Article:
There was a local article recounting an interview with a researcher from Carnegie Mellon University who looked at electric cars versus hybrid cars. To put it simply the hybrids use some gas while the electric use none. The hybrids have smaller batteries while the electric have very big ones. Ordinarily I do not read these types of articles because I expect bias and there probably is bias as the basis of the study was between electric cars versus hybrid cars…no mention of combustion engine cars. I’ll confess to not having read the study, but I was intrigued by the fact that the study supposedly did something that is so rare; the actually looked cradle-to-grave to estimate the impact of these vehicles.
“Well, if you look at the full life-cycle of producing and using a vehicle throughout its life, you gotta account for manufacturing the vehicle, manufacturing the batteries, the emissions that come through the smoke stacks through the factories as well as up streams through the mines. We’re getting the original materials and transporting them to the factories, and then of course burning gasoline, refining gasoline, producing that electricity.”
Actually it looks like the study may have stopped at the edge of the grave based on the researcher’s comment above. I wonder if they included the cost of disposing of those toxic batteries. If they are considered hazardous waste then there is a steep cost for disposal and perpetual monitoring and maintenance of the disposal facility. While the incremental cost of one battery could be small the cost of siting, designing, permitting, building, operating, and maintaining such a landfill would be very expensive. Recycling the batteries would also be expensive.
Again, the CMU study did not consider gasoline powered vehicles which, in my mind, taints the results of the research as truly usable for citizens to make informed decisions on purchasing vehicles considering environmental impacts. I have a friend who owns and loves his Scion and claims he gets nearly 50 miles per gallon. Including these types of vehicles would have made the study stronger.
Years ago I wrote about a test that the British television show Top Gear did using the Prius (It’s worth watching just to see how they pronounce Prius). They tested the Prius against a high end BMW and found that mileage was inexorably tied to the way one drives. Essentially slow and steady gets better mileage. I have conducted a very unscientific study over the last few years regarding Prius drivers. I selected the Prius as it is the most recognizable hybrid on the road. The early results are that Prius drivers are perhaps the worst driver as far as driving for mileage. It’s as if they think that since they drive a hybrid they can drive fast and furious. A caveat is that seasoned citizens driving a Prius still drive slowly.
If you really want to make this comparison more complete the research would have to include the effects of vehicle accidents. There has to be an impact on the environment when these big batteries are compromised in a collision. There would be clean up costs, hazmat response costs, etc. that would be beyond the normal emergency responders. They would also have to take into account the condition of the passengers. Have you ever seen one of these very small, light cars after a collision? What it the impact of the treatment of the patients on the environment? I’m not talking about blood on the road, but the amount of resources needed to respond, transport, and treat injured drivers.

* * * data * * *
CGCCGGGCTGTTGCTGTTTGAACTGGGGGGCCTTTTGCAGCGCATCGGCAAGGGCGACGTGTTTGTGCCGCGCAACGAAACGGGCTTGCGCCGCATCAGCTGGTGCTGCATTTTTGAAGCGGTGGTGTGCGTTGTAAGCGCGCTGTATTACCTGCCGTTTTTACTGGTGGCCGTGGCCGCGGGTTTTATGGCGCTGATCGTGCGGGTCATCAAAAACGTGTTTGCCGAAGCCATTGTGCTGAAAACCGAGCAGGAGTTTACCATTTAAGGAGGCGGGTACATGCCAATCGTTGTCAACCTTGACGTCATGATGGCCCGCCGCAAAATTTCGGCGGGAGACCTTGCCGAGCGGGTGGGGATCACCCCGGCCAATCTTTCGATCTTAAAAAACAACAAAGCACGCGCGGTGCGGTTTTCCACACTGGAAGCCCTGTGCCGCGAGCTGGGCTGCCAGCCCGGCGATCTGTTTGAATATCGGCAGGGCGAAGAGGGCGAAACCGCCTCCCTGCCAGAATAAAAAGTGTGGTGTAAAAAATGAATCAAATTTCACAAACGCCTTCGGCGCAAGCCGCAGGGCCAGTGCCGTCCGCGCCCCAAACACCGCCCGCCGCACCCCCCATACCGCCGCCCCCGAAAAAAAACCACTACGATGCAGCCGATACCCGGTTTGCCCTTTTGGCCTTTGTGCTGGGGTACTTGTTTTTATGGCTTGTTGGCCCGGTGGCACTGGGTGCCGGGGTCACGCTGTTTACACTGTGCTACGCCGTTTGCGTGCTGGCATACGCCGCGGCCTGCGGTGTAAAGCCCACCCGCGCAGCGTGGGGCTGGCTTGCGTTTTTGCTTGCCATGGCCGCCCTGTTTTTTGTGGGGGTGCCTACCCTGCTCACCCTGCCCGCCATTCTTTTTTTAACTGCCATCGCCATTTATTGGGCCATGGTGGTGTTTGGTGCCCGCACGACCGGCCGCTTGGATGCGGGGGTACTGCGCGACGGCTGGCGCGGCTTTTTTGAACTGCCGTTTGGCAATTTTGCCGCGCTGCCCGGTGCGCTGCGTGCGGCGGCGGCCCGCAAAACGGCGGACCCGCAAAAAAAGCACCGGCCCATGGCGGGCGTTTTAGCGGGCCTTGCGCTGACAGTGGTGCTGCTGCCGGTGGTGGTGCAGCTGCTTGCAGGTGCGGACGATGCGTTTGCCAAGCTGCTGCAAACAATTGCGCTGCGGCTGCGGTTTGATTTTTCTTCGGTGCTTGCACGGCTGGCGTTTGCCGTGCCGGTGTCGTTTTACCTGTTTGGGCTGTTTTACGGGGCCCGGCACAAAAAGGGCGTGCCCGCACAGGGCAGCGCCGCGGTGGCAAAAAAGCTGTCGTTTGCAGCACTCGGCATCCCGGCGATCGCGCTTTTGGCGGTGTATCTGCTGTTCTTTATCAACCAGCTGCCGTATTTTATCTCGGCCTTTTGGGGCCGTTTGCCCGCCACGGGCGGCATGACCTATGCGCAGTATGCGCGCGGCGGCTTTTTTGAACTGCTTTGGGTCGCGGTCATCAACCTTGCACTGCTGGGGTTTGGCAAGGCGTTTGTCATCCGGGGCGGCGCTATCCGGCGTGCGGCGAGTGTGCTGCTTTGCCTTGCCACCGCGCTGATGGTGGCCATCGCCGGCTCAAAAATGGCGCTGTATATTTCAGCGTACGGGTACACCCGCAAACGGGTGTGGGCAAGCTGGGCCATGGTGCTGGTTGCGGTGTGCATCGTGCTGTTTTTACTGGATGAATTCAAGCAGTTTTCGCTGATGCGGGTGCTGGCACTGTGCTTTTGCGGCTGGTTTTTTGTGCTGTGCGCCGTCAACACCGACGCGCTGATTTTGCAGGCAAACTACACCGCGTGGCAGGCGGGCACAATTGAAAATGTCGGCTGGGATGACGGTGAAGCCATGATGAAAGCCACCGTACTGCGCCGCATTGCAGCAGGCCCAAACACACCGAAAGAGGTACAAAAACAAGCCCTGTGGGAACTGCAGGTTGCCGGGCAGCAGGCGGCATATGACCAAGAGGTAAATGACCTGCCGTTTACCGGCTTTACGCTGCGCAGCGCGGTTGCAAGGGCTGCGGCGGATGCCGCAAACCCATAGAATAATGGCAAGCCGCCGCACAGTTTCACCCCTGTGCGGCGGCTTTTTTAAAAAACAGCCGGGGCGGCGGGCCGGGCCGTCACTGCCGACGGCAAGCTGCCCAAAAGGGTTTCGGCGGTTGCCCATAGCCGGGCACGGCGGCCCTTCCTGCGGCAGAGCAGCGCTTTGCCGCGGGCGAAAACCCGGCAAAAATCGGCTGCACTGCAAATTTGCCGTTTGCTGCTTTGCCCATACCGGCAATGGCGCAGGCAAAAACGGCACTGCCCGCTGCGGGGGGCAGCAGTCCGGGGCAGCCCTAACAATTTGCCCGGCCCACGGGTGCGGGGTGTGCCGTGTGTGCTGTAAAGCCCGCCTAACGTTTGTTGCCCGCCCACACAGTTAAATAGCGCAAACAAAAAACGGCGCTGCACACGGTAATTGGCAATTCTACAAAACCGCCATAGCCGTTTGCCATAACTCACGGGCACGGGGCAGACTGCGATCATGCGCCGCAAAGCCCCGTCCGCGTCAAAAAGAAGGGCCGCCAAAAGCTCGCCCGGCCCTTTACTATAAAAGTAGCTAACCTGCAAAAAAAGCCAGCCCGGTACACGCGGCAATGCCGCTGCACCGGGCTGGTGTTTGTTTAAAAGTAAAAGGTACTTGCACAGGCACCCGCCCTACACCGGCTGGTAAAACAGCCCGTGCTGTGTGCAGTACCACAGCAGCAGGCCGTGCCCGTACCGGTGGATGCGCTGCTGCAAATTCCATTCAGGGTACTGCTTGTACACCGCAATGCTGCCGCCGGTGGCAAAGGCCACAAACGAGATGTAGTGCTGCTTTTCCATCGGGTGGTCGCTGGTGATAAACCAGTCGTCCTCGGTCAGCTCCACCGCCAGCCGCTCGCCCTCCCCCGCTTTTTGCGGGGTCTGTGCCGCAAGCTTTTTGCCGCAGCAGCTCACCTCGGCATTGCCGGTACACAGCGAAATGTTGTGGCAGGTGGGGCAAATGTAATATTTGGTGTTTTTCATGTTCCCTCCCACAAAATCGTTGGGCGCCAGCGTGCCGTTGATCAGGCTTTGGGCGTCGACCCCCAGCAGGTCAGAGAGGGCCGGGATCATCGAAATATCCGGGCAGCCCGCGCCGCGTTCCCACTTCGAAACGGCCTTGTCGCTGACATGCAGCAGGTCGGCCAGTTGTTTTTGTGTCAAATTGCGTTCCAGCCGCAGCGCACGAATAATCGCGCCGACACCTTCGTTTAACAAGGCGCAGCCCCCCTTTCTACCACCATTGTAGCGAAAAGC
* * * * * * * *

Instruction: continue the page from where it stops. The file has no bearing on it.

So I know that you finished reading this post before cheating and clicking on the link to the full article and am waiting for the results…
“Small battery packs do a lot of good for not that much money. The larger batteries cost a lot more money, and the amount of benefit is marginal.”
Or in simple terms hybrids are better for the environment than the electric car. The researcher also discusses the political issue of how government subsidizes the industry;
“I think both the federal and state tax credits are pushing for the wrong vehicles. Lawmakers assume that the larger battery packs are better, that we’re getting more environmental benefits so we should subsidize them more. I don’t think that’s true from what we found in our study. Depending on where you get your electricity from, if you get your electricity from an average source in the United States, than the large battery packs can actually be worse.”
His false choice is whether to subsidize the electric or the hybrid. This false choice makes his job easier as he merely needs to choose between two options and ignoring what I think is a glaring omission. How about stopping the subsidies altogether and putting the money toward clean coal technology, or investments in natural gas vehicles, or natural gas electric generation, or nuclear energy development. I think we all suffer when a complex issue is clouded by research that doesn’t seem to address all of the options. We should give CMU some credit for going “up streams through the mines” in their study.
I have to wonder whether how much of our tax dollars were spent on this study and if that money might have been better spent.